An elderly couple drove off O’Byrnes Ferry Road last week and ended up 200 feet down an embankment.
They suffered minor injuries.
But at other embankments in the Mother Lode — including the notorious Priest grades on Highway 120 and the twisted ribbon of Highway 49 near Carson Hill — veering from the road can be fatal.
“Fatal collisions can occur just as easy on a two-foot embankment just as much as a 300 or 400-foot embankment, it just depends on the circumstances surrounding the collision,” California Highway Patrol Sonora - Area Officer Steve Machado said.
Though embankments are not inherently dangerous, Machado said, (seatbelts and practicing safe speeds were a better indicator of danger), the treacherous drops alongside highways of the Mother Lode still present complications: how to stop vehicles from going over, and locating and extracting them if they do.
Machado said two locations in Tuolumne County with steep grades were prone to run-off accidents: Highway 120 at New Priest Grade (parallel to the even-steeper county-maintained road Old Priest Grade) and Highway 108 between Long Barn and Cold Springs.
According to United States Geological Survey topographic maps, Highway 120 at New Priest Grade begins at about 1,000 feet. For a little more than five miles, New Priest Grade bends and rises from 1,800 feet to approximately 2,400 feet elevation.
Steep mountain peaks straddle the north roadway edge and a ravine canyon below is nestled between the old and new grades. The canyon rolls and ascends eastward with the road, but the bottommost points are between 100 feet and 300 feet down from New Priest Grade.
According to Union Democrat records, vehicles drive off New Priest Grade at least once a year.
Machado and California Highway Patrol San Andreas - Area Officer Tobias Butzler said the agency does not track accidents by location or whether vehicles traveled off embankments.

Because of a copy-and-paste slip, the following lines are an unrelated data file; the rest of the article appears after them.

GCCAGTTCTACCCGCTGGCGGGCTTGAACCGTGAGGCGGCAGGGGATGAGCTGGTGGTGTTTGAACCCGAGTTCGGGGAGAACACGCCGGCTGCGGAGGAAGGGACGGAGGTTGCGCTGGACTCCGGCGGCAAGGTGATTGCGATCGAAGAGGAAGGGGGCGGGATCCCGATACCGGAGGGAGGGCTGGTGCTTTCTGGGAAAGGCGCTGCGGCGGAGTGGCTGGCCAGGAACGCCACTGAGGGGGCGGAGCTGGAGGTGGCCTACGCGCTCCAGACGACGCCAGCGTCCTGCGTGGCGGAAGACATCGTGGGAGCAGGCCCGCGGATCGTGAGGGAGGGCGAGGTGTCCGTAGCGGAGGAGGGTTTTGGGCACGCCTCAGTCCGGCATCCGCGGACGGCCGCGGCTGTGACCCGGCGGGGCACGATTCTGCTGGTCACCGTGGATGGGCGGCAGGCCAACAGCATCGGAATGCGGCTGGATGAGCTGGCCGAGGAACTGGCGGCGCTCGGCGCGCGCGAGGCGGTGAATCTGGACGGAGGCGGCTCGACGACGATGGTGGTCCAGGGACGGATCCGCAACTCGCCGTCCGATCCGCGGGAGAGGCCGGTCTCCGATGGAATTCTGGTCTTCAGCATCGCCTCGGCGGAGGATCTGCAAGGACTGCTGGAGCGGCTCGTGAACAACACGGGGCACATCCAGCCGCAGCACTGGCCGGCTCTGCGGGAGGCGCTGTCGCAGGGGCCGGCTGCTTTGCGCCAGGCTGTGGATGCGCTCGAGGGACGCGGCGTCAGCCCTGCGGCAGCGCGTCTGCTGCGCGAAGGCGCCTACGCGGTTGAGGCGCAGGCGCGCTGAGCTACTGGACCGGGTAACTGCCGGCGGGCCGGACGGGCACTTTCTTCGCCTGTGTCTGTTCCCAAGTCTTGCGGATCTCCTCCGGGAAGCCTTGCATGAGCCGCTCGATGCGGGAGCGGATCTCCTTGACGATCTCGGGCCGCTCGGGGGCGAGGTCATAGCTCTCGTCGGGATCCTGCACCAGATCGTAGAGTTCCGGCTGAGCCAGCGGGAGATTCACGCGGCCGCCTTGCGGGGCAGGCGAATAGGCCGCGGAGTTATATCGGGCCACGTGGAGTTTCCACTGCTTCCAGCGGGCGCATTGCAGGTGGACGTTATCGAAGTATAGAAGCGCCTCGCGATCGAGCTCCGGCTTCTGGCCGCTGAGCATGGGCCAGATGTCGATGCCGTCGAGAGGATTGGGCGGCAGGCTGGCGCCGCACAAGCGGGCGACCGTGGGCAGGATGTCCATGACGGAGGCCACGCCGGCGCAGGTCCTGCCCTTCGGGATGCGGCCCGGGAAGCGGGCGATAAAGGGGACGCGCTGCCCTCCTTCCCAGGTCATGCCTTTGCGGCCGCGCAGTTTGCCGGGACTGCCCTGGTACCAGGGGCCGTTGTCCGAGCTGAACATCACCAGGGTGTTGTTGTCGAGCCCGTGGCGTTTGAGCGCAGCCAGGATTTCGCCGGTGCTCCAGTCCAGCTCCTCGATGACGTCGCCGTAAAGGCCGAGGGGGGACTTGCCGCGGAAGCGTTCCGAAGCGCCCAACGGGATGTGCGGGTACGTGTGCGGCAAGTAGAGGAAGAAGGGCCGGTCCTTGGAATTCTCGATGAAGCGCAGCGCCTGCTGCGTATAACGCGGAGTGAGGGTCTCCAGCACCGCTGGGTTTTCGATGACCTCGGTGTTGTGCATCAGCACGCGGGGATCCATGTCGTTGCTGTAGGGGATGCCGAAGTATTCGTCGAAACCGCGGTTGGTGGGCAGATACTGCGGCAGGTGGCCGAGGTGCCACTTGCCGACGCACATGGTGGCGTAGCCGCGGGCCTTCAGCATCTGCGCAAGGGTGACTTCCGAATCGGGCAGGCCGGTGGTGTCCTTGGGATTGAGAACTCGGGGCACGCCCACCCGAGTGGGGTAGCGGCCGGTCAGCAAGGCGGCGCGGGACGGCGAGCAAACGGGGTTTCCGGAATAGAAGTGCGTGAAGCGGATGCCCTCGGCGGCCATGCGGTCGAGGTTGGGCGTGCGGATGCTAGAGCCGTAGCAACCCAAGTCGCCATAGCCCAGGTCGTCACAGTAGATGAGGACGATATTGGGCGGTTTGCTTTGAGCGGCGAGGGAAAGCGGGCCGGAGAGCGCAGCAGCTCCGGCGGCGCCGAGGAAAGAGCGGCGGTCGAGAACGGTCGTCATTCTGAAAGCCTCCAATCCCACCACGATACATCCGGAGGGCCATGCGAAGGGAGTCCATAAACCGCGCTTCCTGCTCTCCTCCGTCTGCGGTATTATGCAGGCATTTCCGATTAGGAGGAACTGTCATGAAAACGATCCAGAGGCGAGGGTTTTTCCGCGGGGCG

Butzler said other dangerous locations includes Highway 49 between the Stevenot Bridge and Red Hills Road in Angels Camp and Highway 26 between Mokelumne Hill and the junction with Highway 88 in Amador County.
“We don't really have a common area where a lot of collisions occur, but the steepness of those embankments, if they do go over the side, it could be a long way down depending on their speed,” Butzler said of Highway 49.
On Highway 49 between the Stevenot Bridge and Red Hills Road, the steepness of the embankments vary in height and slope, though certain portions descend approximately 300 feet into a canyon cut by Carson Creek, a tributary of the Stanislaus River.
Butzler said there were vehicles from the 1950s still at the bottom of the canyon.
Highway 108 between Long Barn and Cold Spring has a more gentle slope compared to the Priest Grade canyons, though the elevation drop into the North Fork Tuolumne River canyon south of the road ranges from 500 feet to 600 feet.
At Long Barn, the road elevation begins at approximately 5,120 feet and rises to approximately 5,680 feet near Cold Springs.
Butzler said he tells student drivers that if they drive off the roadway, “you better hope there is a field and not a tree or a cliff there.”
Warren Alford, Caltrans public information officer, said guardrail upgrades and rumble strip installation was planned throughout Tuolumne County in the coming years.
“The main thing for Caltrans we are always interested in trying to make the highways safer,” he said.
The criteria for guardrail installation includes the history of vehicles running off the road; road alignment and curvature; climate and operating conditions such as traffic volume, speeds and lanes. Caltrans uses a formula to derive whether the probable severity of an accident is increased or decreased by a guardrail.
In most cases the installation of guardrails is more common as embankment height and slope increase.
“The real issue is, would having a guardrail result in less severe collision than not having a guardrail there,” Alford said. “If we can keep you from having that collision, if that embankment is not as steep, maybe we don’t have a guardrail.”
When a 2003 Honda Accord belonging to a missing Lodi man was located deep in the canyon off of New Priest Grade in February, Robert Shaw from Miller Brothers Automotive in Groveland was called to pull it out.
“I got to go out to random areas and find random people and get them to a safe location and get them home. No matter what time of day or night, rain, snow, or 110 degrees outside, that’s what we do,” Shaw said.
During a vehicle extraction, Shaw is guided by a cable down steep embankment grades teeming with poison oak and snakes. He drags chains weighing hundreds of pounds down the vehicle and attaches the vehicle to recovery equipment on the surface.
“It's not just an easy thing to do,” he said.
Shaw also pulled a 2004 Chevrolet K1500 pickup in October 2016 from 100 feet down near Moccasin Pass. In June 2016, a man from San Jose suffered major injuries after driving his Toyota Tacoma off the grade.
A white Fiat belonging to Shannon Scott, a Wilseyville man missing since August 2018 was located down a 40- to 50-foot embankment off of Highway 16 in Amador County last month when a man mowing his property saw it.